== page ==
The Clearwater Marine Aquarium says there will be several events, both public and private, for fans to say goodbye to the inspiration behind ‘Dolphin Tale.’
On Saturday, November 20, a private early-morning ceremony will be held on Clearwater Beach for all active CMA staff, interns, and volunteers. Later that day, a four-day public celebration of life starts at the aquarium.
"Guests are invited to bring their memories of Winter and to enjoy the beautiful home she helped Clearwater Marine Aquarium build for her and all non-releasable animals," CMA staff wrote on the aquarium blog.
Photo courtesy CMA
Saturday and Sunday, admission to CMA will be reduced to $16 in honor of Winter’s 16 years of life. The aquarium plans flower arrangements and visual tributes to Winter as well as "increased guest interaction" and a special presentation schedule all focused on Winter’s life and legacy.
Original footage of Winter’s rescue, her life and those she touched through her inspiring story will also be shown in the Dolphin Tale theatre throughout each day.
Saturday evening, a memorial will be held for the aquarium’s community partners and local elected officials. While private, it will be live-streamed on the CMA website.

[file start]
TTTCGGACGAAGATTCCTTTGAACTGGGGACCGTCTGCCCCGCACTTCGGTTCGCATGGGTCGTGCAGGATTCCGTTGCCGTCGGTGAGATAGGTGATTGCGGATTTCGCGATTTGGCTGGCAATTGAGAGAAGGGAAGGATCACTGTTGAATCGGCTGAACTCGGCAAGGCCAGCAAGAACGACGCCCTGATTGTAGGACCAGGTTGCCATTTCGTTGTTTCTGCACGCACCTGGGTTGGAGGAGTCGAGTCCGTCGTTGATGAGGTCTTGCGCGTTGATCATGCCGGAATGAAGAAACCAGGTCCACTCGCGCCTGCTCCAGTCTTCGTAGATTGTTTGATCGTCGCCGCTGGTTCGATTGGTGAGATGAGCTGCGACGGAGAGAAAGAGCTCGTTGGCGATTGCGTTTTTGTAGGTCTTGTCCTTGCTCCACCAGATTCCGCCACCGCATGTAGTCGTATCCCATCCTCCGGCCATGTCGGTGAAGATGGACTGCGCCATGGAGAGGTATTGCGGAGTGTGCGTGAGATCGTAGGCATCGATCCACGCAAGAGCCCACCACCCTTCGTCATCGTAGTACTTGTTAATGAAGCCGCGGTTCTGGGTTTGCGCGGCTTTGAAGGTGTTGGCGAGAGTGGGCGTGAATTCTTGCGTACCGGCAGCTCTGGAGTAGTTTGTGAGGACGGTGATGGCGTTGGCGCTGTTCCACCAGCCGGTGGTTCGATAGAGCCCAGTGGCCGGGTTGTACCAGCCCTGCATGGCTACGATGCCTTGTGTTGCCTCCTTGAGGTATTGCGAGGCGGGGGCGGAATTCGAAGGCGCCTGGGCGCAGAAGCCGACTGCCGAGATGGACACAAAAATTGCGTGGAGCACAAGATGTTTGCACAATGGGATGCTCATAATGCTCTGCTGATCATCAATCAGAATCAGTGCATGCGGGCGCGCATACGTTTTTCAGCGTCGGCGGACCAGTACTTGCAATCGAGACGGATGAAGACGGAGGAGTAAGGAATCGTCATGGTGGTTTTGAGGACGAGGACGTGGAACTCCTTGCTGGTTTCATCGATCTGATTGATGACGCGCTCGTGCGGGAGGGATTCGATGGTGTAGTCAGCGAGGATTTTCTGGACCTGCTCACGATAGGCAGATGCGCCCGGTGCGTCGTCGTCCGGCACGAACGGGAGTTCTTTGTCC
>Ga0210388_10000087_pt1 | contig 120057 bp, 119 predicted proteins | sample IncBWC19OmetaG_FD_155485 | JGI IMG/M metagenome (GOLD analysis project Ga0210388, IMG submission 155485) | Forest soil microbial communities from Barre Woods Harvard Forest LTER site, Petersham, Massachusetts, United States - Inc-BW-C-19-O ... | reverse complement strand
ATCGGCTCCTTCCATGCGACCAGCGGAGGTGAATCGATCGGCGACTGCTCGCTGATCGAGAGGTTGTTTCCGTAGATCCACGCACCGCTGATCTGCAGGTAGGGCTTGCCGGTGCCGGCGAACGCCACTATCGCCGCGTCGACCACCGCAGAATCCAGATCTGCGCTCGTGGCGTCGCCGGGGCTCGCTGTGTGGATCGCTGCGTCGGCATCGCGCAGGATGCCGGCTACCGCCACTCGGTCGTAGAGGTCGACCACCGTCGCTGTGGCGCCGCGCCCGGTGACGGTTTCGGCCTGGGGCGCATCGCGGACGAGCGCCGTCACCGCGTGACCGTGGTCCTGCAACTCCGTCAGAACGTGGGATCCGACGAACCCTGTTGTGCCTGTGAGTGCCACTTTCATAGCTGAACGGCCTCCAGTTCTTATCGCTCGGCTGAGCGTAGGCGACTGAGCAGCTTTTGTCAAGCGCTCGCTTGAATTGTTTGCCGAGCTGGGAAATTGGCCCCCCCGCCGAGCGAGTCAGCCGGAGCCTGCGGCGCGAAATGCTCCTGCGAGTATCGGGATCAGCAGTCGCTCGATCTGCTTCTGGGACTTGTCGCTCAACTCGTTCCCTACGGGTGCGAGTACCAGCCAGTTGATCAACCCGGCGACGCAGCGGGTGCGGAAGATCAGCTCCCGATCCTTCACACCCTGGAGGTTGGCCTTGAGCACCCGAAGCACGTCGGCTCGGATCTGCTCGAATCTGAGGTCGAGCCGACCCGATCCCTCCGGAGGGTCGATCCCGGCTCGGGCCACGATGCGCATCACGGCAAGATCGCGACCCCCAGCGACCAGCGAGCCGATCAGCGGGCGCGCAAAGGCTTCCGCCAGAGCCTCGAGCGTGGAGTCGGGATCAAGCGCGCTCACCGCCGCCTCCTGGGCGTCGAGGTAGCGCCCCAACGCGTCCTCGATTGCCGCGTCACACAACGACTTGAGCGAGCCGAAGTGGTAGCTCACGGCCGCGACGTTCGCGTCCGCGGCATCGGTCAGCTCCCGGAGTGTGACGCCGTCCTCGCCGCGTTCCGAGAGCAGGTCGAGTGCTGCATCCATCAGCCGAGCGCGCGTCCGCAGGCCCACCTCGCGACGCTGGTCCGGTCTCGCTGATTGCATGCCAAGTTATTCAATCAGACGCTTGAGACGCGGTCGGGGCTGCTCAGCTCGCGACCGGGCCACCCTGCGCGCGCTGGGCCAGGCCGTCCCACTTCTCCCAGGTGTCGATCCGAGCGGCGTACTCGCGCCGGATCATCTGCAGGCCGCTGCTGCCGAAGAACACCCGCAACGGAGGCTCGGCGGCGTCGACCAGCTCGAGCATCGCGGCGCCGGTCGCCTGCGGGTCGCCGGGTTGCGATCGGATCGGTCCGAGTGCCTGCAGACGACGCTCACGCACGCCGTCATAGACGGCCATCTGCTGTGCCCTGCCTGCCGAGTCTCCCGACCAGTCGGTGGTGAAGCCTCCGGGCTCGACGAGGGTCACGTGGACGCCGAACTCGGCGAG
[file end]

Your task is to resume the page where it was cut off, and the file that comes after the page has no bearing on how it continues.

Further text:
The aquarium says anyone unable to attend the events in person is invited to join online at RememberingWinter.com.
Winter was discovered entangled in a crab trap line in a Florida lagoon when she was just two months old. She lost her tail as a result of her injuries and had become a fixture at the Clearwater Marine Aquarium since 2005.
A team of experts developed a first-of-its-kind prosthetic tail for Winter. She adapted to it, made a complete recovery, and learned to swim like other dolphins. Her story was inspirational to many humans who face challenges with prosthetic limbs.
Winter died Thursday night in the arms of her caretakers. A necropsy later revealed that her intestines had become twisted and blood supply was cut off.
"It was not an operable location and there was nothing we could have done," offered veterinarian Dr. Shelley Marquardt.